Preheat the grill, then grill steak three to four minutes per side. Let rest on a plate for four minutes or so. Slice into thin pieces, cutting against the grain.
To pan sear: heat a sauté pan, then add the oil. Sear the rubbed steak for three to four minutes per side. Let rest and slice as above.
Thai Summer Salad with Pork
2 pork tenderloins (1 ½ lbs.)
Meat Marinade and Salad Dressing:
½ cup thinly sliced green onion or shallots
⅔ cup cilantro leaves and tender stems
3 Tbsp. honey or brown sugar
4-6 cloves garlic, minced
5 Tbsp. tamari
5 Tbsp. grapeseed or vegetable oil
4 limes, zested and juiced
3-inch piece of fresh ginger root, grated (I freeze my ginger root for easy grating and longer storage)
2 Tbsp. fish sauce
1 serrano pepper, seeded and minced (optional)
Mix all ingredients and let sit for 10 minutes.
7 cups napa cabbage, very thinly sliced
1 cup grated carrot
4 scallions, thinly sliced
2 pickling cucumbers, thinly sliced
1 red bell pepper, thinly sliced
1 ½ cups chopped cilantro leaves
1 cup spearmint leaves
1 cup Thai basil leaves
1 cup toasted cashews or peanuts or sunflower seeds (optional)
Pat pork loins dry and place in a bowl. Pour a quarter of marinade mixture into a blender and puree until somewhat smooth. Pour over the pork loin. Marinade two hours. (Can cover and marinade for up to 24 hours in the fridge.)
Grill or broil pork loin until internal temperature reaches 135 F. Let the meat rest and cool. Slice into medallions/rounds.
To prepare the salad: In a large bowl, mix the salad vegetables together. Toss with the salad dressing, then add the fresh herbs. Arrange the salad on a platter and arrange the pork around the edges. Sprinkle with toasted nuts if desired.
These can be made with ground pork or chicken or shrimp. Tofu can be added or used alone.
1 package wonton wrappers
⅔ lb. ground pork/chicken or raw shelled shrimp or tofu (or experiment with a combination)
2 scallions, chopped coarsely
1 Tbsp. minced garlic
½ cup cilantro leaves
½ cup finely diced mushrooms
1 Tbsp. Tamari
1 Tbsp. Shaoxing cooking wine or Mirin
Blend filling ingredients in a food processor for a few minutes, just until mixed. Avoid overmixing.
Place about 2-3 tsp. filling in the center of a wonton wrapper. Wet edges. Fold both sides of the wrapper up and pinch together. They can stand upright, looking like a Stegosaurus, or lay flat like a ravioli.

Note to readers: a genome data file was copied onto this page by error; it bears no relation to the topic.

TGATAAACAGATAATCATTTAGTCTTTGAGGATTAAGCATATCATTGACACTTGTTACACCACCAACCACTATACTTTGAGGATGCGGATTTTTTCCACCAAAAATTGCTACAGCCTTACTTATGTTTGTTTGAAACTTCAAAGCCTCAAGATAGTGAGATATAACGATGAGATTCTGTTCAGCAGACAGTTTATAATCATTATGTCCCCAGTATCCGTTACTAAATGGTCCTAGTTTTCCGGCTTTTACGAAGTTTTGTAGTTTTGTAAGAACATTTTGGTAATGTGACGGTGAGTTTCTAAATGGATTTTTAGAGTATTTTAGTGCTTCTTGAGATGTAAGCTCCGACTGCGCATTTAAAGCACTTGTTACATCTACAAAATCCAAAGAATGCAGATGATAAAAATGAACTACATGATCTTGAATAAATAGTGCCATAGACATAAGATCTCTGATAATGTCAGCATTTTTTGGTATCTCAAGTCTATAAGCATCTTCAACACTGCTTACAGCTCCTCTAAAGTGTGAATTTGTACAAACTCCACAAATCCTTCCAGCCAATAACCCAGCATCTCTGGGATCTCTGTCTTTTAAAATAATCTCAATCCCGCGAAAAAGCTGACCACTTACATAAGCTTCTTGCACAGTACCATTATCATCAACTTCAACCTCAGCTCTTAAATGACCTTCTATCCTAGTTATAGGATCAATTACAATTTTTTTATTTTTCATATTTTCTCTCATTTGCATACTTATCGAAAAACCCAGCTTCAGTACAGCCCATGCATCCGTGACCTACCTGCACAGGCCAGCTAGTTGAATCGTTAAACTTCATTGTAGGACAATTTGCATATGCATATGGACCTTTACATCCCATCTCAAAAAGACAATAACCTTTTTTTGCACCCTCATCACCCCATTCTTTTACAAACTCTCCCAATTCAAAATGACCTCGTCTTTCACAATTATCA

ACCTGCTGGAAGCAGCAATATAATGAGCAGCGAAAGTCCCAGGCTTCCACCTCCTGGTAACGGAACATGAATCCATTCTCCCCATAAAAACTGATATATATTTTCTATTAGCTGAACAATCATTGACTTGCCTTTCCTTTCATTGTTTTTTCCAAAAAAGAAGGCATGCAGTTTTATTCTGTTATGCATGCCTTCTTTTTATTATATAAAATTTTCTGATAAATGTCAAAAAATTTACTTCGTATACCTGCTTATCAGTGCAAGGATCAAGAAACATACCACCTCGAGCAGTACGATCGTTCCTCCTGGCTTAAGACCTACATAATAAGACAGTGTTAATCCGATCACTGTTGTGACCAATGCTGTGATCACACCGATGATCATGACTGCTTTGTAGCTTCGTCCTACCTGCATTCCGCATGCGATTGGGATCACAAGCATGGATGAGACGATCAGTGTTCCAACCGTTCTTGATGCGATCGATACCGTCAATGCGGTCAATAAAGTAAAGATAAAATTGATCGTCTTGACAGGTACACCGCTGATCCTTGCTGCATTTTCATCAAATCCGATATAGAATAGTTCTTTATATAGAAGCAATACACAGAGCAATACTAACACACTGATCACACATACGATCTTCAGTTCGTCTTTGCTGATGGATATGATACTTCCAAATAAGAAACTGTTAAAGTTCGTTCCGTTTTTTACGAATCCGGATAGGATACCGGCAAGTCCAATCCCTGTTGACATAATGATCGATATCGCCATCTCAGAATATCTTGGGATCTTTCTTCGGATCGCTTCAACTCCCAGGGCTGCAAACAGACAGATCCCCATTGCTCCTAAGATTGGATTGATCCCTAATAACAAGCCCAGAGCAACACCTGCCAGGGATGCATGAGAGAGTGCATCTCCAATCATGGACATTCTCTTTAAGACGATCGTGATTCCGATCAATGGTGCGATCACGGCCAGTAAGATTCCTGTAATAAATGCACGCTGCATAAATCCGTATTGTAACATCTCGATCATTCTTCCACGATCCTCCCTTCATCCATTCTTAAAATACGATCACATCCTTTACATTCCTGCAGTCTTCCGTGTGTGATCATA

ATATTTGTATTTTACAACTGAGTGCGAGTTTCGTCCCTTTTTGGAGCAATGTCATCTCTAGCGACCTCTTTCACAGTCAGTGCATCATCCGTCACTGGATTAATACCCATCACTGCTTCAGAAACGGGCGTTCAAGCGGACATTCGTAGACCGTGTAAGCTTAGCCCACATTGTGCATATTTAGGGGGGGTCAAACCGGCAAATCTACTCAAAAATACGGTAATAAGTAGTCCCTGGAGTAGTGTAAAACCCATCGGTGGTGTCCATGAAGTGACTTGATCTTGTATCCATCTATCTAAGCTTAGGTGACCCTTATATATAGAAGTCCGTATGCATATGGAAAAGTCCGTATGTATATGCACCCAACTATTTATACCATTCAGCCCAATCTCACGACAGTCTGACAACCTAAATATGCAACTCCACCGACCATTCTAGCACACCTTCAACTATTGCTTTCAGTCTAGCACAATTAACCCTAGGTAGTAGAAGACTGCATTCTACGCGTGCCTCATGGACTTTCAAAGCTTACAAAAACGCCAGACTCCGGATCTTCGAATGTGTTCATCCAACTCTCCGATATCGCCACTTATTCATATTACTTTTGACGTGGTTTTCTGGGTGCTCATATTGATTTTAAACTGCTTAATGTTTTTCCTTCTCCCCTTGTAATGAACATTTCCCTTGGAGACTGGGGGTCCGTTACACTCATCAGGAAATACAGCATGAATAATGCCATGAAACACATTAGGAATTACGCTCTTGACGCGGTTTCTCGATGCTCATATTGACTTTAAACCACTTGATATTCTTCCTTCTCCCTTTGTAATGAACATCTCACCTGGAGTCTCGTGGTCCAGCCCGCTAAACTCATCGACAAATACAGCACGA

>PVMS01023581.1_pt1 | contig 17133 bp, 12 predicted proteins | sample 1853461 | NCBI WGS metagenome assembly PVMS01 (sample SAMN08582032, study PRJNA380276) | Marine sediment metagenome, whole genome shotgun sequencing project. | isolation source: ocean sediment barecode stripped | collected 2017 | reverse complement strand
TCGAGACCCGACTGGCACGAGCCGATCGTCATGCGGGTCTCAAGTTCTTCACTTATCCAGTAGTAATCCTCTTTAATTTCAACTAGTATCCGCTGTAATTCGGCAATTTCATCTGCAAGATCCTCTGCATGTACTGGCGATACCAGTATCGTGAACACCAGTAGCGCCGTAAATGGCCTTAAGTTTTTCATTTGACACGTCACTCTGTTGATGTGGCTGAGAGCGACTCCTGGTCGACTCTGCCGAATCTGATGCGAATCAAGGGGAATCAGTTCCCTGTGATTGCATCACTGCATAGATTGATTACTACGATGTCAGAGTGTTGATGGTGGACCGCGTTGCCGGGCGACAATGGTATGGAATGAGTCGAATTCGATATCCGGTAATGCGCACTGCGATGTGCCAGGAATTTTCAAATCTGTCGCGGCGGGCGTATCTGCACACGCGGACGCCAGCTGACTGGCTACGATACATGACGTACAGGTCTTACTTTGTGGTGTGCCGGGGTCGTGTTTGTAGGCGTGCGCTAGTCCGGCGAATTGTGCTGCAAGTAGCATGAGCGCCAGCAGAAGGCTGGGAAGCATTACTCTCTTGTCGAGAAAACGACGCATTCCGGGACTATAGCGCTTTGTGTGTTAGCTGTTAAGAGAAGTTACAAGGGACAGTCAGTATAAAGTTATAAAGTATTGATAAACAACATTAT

Place on a baking sheet. These can be frozen and stored in a freezer bag.
To cook: Heat 1-2 Tbsp. heat-tolerant oil, like avocado, peanut or grapeseed oil, in a large flat frying pan. Brown for a minute or two. Then add ½ cup water and cover, letting the dumplings steam. Cook for five minutes. Check the center of a dumpling to make sure the filling is cooked. One can also use a bamboo steamer and place dumplings on parchment on the steamer layers. Steam for 10-15 minutes. Serve with dipping sauce.
1 part tamari/soy sauce
3 parts Chinkiang or black vinegar
⅓ part brown sugar or honey
Stir together. This blend will mellow if aged in the fridge. You can keep adding to it as needed. It is simple, as the dumplings are already seasoned.
Chicken Coconut Curry
2 lbs. boneless skinless chicken thighs or a mix of parts
1 Tbsp. ground paprika
1 tsp. turmeric powder
⅓ cup vegetable oil
2 onions, diced
1 cup diced green or red pepper
2 cups chopped mushrooms
4 cloves garlic, minced
½-1 cup minced cilantro stems
1 13-ounce can unsweetened coconut milk
2 Tbsp. fish sauce
2 tsp. curry powder
½ tsp. ground cayenne (optional)
Vegetable options like spinach, green beans or peas
Rice or noodles for serving
1 cup chopped cilantro or parsley leaves, for serving
1 lime, cut into wedges, for serving
Cut the chicken into bite-sized pieces, removing excess fat. Mix with the paprika and turmeric powder. Let marinate at room temperature while you prepare the remaining ingredients. (It can also be set in the fridge overnight.)
In a large pot, heat the oil and sauté the onions, peppers and mushrooms over medium heat until tender. Add the garlic and cilantro stems; cook for another minute. Add the chicken and cook until lightly cooked. Add the coconut milk and simmer the mixture for five minutes. Lower the heat and add the fish sauce, curry powder and cayenne. Stir in 1 cup of water. Simmer the curry mixture for 30 minutes.
Adjust seasonings. Add extra vegetables like green beans, peas or spinach. (Sometimes I serve these on the side so that they stay bright and vibrant.) Serve with rice or noodles. Top with cilantro leaves and a squeeze of lime.
This article was published in the summer 2023 issue of The Maine Organic Farmer & Gardener, MOFGA’s quarterly publication.